This report focuses on the OCTs of the UK; and especially those located within the Caribbean and West Atlantic. Relations between the UK and its so-called Overseas Territories have been shaped by many centuries of history. More contemporary relations were established in the 1960s with two key Acts of Parliament – the West Indies Act 1962 and the Bermuda Constitution Act 1967, later supplemented by the Anguilla Act 1980. These Acts give the UK sovereign power over the territories, and this is reinforced by the Colonial Laws Validity Act 1865 and the Interpretation Act 1978. The resultant authority allows the UK to create constitutions for each territory via Orders in Council. Orders have also been used to introduce more particular pieces of legislation. Therefore, on first sight it seems that the UK does have clear authority to impose changes to improve the territories’ offshore practices.
However, the reality is rather different, and there are various reasons for this. The report considers them in some detail. First, the constitutions of the territories have always provided a separation of responsibilities between the Governor, appointed by the UK, and the local territory government. Further, the constitutions that have been more recently introduced – through consultation, not imposition – have given greater autonomy to the territories. It is true that the UK has retained key powers for the Governor, for instance in regard to defence and the public service, but there is a clear dilution and blurring of UK power from those original Acts of Parliament. This picture is complicated further because each territory has slightly different levels of autonomy, including in relation to their offshore financial sectors. Second, day-to-day relations between the Governor and the territory government can also be difficult and sometimes conflictual in the area of offshore finance. Third, there are political and economic factors that help shape relations, such as the UK’s sensitivity to being seen as a ‘colonial’ power if it intervenes too strongly and too often, or the demand of the UK that the territories should be economically self-sufficient. By exploring these issues, with the support of case studies, the report offers a nuanced picture of how relations are carried out and how despite the UK’s sovereign authority on paper, in practice its role is checked.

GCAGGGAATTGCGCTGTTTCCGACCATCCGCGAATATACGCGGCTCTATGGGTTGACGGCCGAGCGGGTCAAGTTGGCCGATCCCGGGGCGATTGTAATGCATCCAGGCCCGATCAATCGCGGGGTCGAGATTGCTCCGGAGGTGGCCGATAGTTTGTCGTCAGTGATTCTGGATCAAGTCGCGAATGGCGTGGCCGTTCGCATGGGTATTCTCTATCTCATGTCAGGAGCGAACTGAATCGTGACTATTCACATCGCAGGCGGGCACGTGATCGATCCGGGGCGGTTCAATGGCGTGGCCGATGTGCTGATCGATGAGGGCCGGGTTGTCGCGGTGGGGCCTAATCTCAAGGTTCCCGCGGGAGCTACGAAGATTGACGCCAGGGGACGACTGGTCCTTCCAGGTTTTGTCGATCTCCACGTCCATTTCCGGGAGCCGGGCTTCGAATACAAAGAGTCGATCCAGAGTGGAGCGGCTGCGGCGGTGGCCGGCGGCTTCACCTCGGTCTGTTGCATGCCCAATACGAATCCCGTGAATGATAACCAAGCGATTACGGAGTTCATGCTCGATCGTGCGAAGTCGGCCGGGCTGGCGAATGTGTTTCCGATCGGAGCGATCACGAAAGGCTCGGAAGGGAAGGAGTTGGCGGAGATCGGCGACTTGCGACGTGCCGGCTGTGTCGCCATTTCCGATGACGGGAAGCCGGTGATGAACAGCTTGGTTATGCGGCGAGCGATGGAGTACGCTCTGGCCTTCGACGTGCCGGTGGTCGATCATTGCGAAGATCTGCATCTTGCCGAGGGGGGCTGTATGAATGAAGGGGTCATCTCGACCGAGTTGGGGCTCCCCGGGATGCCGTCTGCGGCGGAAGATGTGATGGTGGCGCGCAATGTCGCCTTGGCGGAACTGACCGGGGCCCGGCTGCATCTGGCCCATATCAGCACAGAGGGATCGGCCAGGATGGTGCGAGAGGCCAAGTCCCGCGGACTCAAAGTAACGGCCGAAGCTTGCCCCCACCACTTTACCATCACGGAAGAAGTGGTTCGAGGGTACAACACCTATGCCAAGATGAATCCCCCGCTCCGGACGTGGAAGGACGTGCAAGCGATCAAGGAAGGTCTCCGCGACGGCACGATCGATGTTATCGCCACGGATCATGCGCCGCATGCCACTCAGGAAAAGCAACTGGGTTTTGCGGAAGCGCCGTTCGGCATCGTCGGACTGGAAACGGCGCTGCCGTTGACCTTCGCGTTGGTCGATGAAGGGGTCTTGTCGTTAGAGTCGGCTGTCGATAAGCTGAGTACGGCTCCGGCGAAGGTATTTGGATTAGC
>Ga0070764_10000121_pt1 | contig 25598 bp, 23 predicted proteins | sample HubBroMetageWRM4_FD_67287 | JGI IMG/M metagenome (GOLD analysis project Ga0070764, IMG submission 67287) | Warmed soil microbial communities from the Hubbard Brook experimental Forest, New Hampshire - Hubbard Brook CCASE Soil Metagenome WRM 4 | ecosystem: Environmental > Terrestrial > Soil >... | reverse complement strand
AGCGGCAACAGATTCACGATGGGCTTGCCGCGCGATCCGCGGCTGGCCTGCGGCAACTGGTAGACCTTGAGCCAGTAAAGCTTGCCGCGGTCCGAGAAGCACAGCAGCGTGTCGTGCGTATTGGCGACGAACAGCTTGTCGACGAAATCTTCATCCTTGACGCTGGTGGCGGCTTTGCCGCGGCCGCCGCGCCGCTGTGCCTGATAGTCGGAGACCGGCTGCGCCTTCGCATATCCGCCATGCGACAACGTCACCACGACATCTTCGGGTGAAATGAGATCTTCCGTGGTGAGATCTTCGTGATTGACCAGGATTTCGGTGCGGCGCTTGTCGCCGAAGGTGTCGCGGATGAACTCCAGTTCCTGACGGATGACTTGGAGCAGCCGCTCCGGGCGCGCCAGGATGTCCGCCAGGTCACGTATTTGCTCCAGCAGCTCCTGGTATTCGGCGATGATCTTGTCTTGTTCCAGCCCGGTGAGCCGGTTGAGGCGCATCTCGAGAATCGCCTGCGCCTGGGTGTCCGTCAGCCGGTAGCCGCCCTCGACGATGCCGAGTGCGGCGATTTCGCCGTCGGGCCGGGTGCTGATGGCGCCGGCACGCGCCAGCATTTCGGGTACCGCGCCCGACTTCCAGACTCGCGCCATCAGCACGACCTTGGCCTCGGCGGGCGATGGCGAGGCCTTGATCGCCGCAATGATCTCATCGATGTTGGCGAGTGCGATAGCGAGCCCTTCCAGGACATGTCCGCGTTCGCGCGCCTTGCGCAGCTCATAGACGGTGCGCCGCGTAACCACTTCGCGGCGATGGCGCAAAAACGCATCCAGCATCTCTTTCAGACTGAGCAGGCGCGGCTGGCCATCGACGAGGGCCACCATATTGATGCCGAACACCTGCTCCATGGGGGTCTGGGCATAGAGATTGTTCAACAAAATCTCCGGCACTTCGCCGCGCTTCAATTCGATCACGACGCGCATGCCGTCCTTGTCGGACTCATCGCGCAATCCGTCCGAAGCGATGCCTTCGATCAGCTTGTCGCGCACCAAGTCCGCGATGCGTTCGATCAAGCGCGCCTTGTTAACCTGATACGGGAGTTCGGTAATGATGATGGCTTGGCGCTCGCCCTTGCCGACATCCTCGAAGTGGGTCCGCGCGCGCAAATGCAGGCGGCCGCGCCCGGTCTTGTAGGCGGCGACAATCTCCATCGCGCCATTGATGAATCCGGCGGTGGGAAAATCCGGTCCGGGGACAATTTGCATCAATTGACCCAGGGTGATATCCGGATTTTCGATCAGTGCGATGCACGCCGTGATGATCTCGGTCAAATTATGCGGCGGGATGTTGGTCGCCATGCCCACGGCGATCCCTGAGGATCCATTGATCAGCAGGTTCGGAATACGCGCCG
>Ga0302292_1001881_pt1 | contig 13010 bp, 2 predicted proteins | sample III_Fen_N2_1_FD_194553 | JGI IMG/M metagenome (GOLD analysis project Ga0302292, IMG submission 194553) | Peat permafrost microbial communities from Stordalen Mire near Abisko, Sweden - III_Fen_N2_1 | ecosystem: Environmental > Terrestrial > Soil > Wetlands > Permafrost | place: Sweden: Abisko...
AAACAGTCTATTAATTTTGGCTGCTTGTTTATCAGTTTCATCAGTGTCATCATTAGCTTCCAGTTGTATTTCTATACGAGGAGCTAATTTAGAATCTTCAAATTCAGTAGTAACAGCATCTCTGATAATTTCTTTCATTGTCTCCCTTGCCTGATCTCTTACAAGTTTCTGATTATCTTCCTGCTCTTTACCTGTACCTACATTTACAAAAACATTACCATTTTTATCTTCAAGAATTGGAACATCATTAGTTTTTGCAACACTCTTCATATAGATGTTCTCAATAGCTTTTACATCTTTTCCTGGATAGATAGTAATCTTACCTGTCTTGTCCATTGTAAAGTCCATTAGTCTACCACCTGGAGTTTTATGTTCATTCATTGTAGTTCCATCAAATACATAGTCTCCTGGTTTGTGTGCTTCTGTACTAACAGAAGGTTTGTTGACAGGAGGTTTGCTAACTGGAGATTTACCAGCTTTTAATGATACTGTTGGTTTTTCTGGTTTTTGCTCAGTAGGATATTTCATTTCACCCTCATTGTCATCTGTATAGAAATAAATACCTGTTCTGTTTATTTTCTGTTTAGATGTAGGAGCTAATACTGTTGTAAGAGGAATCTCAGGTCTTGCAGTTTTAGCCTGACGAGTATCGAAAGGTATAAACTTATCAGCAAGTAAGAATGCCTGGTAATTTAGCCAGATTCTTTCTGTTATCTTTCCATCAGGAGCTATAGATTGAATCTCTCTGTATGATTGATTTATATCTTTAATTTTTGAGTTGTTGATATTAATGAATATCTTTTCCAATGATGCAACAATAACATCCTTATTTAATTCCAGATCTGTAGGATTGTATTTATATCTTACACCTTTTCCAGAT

So the deep-seated complexities of managing the territories; the reluctance of the UK to allocate more funds to them, including to help diversify their economies; the view that the territories should largely manage themselves; together with the absence of concerted international action, means at this time the UK is unlikely to take a more forceful role in addressing the concerns about the territories’ offshore practices related to tax evasion, money laundering, and tax transparency.
Clegg, P. (2017). Annex III - In-depth analysis evaluating the legal, political and institutional framework concerning offshore practices related to tax evasion, money laundering and tax transparency in the Overseas Countries and Territories (OCTs) of the United Kingdom, as defined in Annex II of the Treaty on the Functioning of the European Union (TFEU), and the relations of the United Kingdom with those OCTs